I listened to a fascinating description of stoicism in Nassim Taleb’s Fooled by Randomness.
“Having control over randomness can be expressed in the manner in which one acts in the small and the large. Recall that epic heroes were judged by their actions, not by the results.
No matter how sophisticated our choices, how good we are at dominating the odds, randomness will have the last word. There is nothing wrong and undignified with emotions—we are cut to have them. What is wrong is not following the heroic or, at least, the dignified path.
That is what stoicism truly means. It is the attempt by man to get even with probability. Stoicism has rather little to do with the stiff-upper-lip notion that we believe it means. The stoic is a person who combines the qualities of wisdom, upright dealing, and courage. The stoic will thus be immune from life’s gyrations as he will be superior to the wounds from some of life’s dirty tricks.”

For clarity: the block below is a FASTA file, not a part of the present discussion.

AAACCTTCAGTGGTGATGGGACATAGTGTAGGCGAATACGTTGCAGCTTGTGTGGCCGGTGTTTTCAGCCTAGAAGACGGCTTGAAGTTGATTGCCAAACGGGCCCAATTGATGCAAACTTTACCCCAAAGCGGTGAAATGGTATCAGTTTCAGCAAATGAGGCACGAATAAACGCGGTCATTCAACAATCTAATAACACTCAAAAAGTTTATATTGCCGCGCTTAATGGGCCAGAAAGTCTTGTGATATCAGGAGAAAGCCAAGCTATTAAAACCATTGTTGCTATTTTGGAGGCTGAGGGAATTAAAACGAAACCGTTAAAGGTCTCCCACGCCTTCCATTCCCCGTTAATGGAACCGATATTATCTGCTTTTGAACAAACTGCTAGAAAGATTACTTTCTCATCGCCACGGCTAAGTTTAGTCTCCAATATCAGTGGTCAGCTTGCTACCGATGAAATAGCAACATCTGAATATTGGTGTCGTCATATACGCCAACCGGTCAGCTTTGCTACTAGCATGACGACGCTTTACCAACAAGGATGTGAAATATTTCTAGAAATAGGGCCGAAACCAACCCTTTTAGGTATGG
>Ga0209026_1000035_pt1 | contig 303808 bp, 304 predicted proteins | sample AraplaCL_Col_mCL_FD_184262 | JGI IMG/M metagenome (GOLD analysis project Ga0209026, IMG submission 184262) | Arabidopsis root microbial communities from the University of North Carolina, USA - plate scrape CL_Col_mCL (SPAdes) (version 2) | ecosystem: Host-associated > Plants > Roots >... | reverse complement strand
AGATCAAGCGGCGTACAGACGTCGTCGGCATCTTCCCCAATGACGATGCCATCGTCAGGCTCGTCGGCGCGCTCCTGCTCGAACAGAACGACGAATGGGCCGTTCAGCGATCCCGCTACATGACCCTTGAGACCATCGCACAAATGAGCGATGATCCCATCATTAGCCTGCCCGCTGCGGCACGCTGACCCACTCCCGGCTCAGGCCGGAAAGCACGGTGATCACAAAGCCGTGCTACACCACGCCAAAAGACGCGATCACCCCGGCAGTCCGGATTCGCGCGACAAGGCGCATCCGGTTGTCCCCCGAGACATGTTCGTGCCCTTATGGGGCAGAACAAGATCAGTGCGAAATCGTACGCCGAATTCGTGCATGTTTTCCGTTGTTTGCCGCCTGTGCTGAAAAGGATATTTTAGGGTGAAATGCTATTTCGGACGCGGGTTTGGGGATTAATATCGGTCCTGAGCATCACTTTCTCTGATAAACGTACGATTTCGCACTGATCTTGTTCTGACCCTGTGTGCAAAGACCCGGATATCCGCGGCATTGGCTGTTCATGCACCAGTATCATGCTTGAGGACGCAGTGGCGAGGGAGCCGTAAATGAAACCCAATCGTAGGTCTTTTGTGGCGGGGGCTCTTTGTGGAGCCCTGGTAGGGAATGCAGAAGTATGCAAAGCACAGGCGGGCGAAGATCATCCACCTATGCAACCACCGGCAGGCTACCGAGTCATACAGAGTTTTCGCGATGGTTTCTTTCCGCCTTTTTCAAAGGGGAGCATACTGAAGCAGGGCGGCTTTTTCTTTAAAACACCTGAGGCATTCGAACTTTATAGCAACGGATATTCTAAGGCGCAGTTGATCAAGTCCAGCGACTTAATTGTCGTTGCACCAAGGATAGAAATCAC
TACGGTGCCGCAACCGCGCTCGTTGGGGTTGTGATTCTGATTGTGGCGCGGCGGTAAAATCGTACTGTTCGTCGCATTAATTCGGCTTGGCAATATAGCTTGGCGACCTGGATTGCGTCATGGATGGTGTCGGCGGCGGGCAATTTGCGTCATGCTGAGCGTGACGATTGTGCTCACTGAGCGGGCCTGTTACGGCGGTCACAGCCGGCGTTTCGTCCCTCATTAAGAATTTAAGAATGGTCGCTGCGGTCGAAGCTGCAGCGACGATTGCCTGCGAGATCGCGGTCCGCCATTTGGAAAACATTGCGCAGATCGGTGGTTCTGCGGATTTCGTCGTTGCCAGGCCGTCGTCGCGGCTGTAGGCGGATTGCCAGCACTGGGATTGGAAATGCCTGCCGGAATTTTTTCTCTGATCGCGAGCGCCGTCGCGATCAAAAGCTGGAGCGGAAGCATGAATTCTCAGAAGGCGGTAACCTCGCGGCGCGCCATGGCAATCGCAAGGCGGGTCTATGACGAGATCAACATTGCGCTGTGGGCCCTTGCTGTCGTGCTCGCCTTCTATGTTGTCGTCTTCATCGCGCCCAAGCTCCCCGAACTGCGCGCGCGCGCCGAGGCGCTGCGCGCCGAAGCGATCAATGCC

It reminded me of the power of dedicating ourselves to the process and embracing equanimity with regards to the outcome.